What is Bug Life Cycle in Software Testing

What is Bug Life Cycle in Software Testing?

1. Bug Life Cycle (BLC) is the time span between the bug being found and it is being closed.
2. Bug Life Cycle (BLC) is also called Defect Management Life Cycle.

3. We have some different statuses of bugs like new/open, assigned, fix, re-open, and closed.
4. As soon as the test engineer finds the bug, the status is given as New, which indicates that a bug is just found.
5. This new bug needs to be reported to the concerned Developer by changing the status to Assigned so that the responsible person should take care of the bug.
6. Below figure shows the different stages of the bug life cycle:

Bug Life Cycle (BLC)

7. Then the Developer first goes through the bug, which means that the Developers read all the navigation steps to decide whether it is a valid bug or not.
8. Based on this, if the bug is valid, the Developer starts reproducing the bug on the application, once the bug is successfully reproduced, the Developer will analyze the code and does the necessary changes, and change the status to Fixed.
9. Once the code changes are done, and the bug is fixed, the test engineer re-tests the bug, which means that the test engineer performs the same action once again, which is mentioned in the bug report, and changes the status accordingly:
10. Close, if the bug fixes properly, and functionally works according to the requirement.
11. Re-open, if the bug still exists or not working properly as per the requirement, then the bug sends it back to the Developer once again.
12. This process is going on continuously until all the bugs are fixed and closed.
13. Bug life cycle in Jira or defect life cycle in Jira is the same as above.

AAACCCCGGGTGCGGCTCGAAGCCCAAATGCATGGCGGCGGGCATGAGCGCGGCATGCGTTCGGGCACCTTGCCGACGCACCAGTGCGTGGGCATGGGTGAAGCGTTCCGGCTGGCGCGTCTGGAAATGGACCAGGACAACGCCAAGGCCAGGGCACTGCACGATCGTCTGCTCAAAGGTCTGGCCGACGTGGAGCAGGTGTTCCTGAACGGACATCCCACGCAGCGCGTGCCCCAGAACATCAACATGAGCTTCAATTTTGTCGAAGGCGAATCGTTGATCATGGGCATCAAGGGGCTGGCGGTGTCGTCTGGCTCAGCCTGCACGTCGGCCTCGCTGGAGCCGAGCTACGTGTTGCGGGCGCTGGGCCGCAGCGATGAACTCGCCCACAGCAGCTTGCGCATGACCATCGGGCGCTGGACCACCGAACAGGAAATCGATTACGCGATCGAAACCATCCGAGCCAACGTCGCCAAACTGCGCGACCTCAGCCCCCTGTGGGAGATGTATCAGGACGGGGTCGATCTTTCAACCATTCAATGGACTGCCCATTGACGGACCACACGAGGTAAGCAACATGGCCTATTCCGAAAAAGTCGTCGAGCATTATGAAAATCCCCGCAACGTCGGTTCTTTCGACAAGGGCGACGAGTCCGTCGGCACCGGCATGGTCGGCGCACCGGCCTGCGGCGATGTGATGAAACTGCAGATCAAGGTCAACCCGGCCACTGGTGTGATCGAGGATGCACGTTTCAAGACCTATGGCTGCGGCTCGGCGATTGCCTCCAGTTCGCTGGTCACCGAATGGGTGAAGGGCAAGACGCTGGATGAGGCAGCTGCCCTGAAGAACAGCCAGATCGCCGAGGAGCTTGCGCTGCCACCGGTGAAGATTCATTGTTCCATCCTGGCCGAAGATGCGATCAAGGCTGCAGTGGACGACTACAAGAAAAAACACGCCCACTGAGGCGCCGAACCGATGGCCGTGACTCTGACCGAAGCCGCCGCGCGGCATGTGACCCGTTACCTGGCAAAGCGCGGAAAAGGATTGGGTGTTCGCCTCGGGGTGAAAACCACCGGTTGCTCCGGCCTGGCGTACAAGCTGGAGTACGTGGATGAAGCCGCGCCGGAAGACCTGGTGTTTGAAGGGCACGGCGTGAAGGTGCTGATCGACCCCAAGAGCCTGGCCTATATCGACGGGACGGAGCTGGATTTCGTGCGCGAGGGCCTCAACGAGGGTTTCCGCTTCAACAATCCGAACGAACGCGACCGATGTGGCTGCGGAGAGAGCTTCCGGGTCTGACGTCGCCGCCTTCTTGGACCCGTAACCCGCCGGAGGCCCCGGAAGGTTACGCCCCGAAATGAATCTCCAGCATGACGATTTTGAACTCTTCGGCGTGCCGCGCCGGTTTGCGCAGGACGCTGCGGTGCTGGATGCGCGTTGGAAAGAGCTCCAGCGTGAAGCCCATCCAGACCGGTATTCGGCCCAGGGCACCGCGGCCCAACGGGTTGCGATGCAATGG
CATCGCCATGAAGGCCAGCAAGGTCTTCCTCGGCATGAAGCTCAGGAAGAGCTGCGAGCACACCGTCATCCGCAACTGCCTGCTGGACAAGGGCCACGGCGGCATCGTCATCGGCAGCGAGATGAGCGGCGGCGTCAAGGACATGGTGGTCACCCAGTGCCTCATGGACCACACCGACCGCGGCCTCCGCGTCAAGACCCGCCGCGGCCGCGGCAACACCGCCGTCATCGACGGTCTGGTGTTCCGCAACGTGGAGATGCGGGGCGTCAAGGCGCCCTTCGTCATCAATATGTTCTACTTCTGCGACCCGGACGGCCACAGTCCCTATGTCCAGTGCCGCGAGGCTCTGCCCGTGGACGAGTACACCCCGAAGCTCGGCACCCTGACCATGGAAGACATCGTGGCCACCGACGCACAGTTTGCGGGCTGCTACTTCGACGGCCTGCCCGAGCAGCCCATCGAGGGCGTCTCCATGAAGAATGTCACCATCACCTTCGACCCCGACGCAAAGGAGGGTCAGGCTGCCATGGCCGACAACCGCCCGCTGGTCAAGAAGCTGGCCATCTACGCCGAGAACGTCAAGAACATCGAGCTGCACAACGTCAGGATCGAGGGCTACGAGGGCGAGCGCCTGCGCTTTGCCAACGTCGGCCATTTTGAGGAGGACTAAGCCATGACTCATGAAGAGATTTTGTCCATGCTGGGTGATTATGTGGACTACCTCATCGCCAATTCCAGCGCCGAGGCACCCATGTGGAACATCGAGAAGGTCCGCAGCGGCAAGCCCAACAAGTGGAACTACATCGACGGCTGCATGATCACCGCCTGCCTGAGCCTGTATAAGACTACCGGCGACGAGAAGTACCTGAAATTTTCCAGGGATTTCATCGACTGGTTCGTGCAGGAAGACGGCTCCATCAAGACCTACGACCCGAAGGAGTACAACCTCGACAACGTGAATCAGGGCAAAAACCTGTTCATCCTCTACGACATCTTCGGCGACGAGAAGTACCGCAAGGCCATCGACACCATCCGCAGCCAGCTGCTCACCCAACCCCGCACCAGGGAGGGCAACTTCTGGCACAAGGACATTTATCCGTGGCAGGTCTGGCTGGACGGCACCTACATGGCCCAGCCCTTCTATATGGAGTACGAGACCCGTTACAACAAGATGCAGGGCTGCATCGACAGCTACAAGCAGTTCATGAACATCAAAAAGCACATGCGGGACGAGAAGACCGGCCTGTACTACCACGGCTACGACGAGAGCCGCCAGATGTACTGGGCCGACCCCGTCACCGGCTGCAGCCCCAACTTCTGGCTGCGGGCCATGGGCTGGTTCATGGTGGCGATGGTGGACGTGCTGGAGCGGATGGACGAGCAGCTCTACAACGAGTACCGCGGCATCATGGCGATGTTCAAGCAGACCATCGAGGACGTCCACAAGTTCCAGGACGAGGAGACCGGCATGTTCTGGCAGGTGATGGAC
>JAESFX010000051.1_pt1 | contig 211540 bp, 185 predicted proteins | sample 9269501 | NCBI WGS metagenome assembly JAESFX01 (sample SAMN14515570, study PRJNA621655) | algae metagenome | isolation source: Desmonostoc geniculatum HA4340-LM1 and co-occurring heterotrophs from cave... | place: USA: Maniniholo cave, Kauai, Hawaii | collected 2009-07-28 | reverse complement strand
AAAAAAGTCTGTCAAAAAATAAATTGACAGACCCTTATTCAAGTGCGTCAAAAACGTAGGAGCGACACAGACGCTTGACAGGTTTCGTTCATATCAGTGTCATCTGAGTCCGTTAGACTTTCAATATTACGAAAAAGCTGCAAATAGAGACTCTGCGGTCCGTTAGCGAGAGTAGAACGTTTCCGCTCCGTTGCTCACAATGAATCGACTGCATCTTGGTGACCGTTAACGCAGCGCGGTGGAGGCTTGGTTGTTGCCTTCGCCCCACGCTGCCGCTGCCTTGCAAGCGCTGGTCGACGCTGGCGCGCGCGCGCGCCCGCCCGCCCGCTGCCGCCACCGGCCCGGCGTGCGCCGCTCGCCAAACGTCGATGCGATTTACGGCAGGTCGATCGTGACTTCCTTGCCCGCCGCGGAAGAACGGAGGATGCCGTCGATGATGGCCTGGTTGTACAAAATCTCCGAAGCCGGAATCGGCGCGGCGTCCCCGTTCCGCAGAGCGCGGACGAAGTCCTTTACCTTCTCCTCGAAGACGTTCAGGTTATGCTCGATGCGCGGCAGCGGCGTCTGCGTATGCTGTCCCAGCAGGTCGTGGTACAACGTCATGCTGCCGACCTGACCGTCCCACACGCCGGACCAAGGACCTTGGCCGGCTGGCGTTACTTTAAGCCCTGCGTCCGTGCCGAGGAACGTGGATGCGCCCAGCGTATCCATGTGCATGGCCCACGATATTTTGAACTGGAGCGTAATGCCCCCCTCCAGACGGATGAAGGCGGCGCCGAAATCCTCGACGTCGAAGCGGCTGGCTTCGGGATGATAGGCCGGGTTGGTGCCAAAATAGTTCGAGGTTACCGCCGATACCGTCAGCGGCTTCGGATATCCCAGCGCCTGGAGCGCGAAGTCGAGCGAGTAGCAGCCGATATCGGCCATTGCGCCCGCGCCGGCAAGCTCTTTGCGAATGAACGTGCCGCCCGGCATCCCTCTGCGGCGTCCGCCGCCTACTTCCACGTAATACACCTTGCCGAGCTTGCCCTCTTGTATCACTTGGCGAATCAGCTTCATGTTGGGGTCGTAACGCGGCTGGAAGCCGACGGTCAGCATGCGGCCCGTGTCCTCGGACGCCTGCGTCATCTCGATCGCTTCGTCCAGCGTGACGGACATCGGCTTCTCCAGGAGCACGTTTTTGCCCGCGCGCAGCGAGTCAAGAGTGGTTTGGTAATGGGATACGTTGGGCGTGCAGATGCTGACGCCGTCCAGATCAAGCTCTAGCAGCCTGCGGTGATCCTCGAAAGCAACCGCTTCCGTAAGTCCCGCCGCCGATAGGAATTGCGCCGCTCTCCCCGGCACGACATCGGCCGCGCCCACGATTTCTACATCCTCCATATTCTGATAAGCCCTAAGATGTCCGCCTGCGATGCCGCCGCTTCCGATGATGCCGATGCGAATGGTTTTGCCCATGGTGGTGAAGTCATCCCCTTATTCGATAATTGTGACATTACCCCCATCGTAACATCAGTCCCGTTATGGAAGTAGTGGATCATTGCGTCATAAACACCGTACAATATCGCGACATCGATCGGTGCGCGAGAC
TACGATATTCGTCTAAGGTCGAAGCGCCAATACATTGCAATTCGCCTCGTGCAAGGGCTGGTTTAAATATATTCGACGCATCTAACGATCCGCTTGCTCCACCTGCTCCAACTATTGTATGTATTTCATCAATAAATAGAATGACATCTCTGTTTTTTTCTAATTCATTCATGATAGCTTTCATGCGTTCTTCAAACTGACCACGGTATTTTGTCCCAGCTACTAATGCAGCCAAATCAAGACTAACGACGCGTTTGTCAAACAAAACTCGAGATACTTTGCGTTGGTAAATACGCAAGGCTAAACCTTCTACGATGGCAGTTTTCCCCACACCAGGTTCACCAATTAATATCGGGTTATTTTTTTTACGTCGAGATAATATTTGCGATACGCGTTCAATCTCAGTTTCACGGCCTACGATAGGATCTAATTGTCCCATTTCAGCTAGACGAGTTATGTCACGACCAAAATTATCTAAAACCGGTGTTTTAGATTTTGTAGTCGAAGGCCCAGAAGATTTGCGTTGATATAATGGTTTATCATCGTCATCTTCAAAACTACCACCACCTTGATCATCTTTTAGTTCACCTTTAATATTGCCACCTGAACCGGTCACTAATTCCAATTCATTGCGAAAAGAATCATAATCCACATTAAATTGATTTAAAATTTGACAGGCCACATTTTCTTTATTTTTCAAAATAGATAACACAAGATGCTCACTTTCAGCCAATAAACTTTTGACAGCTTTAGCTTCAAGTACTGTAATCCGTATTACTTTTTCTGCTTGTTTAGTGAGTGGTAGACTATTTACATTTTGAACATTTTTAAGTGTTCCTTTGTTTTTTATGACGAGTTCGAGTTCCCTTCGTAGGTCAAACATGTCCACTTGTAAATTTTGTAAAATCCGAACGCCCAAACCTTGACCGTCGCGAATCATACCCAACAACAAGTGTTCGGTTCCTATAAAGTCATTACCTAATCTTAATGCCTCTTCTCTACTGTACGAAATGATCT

Who to assign the bug

The bug can be assigned to the following:

  • Developers
  • Developers lead
  • Test lead

Following are the different statuses of the bug life cycle in software testing:

1. Invalid/rejected
2. Duplicate
3. Postpone/deferred
4. Can’t fix
5. Not reproducible
6. RFE (Request for Enhancement)
7. New: When a new bug is logged and posted for the first time. It is assigned a status as NEW.
8. Assigned: Once the bug is posted by the tester, the lead of the tester approves the bug and assigns the bug to the developer team.
9. Open: The developer starts analyzing and works on the bug fix
10. Fixed: When a developer makes a necessary code change and verifies the change, he or she can make the bug status “Fixed.”
11. Pending retest: Once the bug is fixed the developer gives a particular code for retesting the code to the tester. Since the software testing remains pending from the tester’s end, the status assigned is “pending retest.”
12. Retest: The tester does the retesting of the code at this stage to check whether the bug is fixed by the developer or not and changes the status to “Re-test.”
13. Verified: The tester re-tests the bug after it got fixed by the developer. If there is no bug detected in the software, then the bug is fixed and the status assigned is “verified.”
14. Reopen: If the bug persists even after the developer has fixed the bug, the tester changes the status to “reopened”. Once again the bug goes through the life cycle.
15. Closed: If the bug no longer exists then the tester assigns the status “Closed.”
16. Duplicate: If the bug is repeated twice or the defect corresponds to the same concept of the bug, the status is changed to “duplicate.”
17. Rejected: If the developer feels the bug is not a genuine defect then it changes the defect to “rejected.”
18. Deferred: If the present bug is not of a priority and if it is expected to get fixed in the next release, then the status is “Deferred”
19. Not a bug: If it does not affect the functionality of the application then the status assigned to a bug is “Not a bug”.


Sample template as the example shown below:

Sample Bug Life Cycle Report

  • Bug Name: The application crash on clicking the SAVE button while creating a new user.